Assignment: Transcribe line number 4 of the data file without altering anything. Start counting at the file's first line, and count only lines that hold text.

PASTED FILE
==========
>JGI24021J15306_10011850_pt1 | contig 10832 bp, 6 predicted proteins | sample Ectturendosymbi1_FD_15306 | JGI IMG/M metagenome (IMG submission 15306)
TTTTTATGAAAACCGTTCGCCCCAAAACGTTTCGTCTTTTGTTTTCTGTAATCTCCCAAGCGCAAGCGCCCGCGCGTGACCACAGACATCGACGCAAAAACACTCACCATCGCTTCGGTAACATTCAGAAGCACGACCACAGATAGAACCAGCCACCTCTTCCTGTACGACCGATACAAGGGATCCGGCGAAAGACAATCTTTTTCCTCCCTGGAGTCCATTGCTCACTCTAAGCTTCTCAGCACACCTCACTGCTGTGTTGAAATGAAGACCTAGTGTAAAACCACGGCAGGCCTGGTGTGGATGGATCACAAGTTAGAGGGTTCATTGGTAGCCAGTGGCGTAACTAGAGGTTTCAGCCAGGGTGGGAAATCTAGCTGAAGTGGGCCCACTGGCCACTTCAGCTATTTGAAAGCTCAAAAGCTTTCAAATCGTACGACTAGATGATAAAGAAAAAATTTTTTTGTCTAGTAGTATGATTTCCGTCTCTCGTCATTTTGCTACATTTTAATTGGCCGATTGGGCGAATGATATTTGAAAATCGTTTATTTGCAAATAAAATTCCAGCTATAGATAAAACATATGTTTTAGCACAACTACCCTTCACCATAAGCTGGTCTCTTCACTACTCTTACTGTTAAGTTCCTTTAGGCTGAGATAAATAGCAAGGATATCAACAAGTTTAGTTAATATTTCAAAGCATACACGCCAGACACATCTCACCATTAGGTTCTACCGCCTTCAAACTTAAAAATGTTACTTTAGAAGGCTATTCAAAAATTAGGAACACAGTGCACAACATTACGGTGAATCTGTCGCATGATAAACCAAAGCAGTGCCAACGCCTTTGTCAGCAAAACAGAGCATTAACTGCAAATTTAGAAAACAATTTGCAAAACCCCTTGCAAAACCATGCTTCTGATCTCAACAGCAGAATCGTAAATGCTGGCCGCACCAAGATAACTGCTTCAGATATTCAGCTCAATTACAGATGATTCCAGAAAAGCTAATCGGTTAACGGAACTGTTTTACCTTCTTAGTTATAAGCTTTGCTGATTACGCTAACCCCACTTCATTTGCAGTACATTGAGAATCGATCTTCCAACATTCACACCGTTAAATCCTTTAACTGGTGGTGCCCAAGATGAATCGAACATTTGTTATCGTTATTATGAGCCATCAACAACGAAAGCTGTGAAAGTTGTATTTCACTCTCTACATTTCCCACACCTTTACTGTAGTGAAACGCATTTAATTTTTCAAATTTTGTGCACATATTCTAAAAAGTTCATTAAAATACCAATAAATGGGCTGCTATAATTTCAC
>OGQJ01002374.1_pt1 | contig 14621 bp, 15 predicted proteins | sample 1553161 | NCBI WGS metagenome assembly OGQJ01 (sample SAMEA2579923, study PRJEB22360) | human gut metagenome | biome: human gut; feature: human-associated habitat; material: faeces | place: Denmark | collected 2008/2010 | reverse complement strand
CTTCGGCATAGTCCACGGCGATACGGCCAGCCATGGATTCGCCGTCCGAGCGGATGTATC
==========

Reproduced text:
CTTCGGCATAGTCCACGGCGATACGGCCAGCCATGGATTCGCCGTCCGAGCGGATGTATC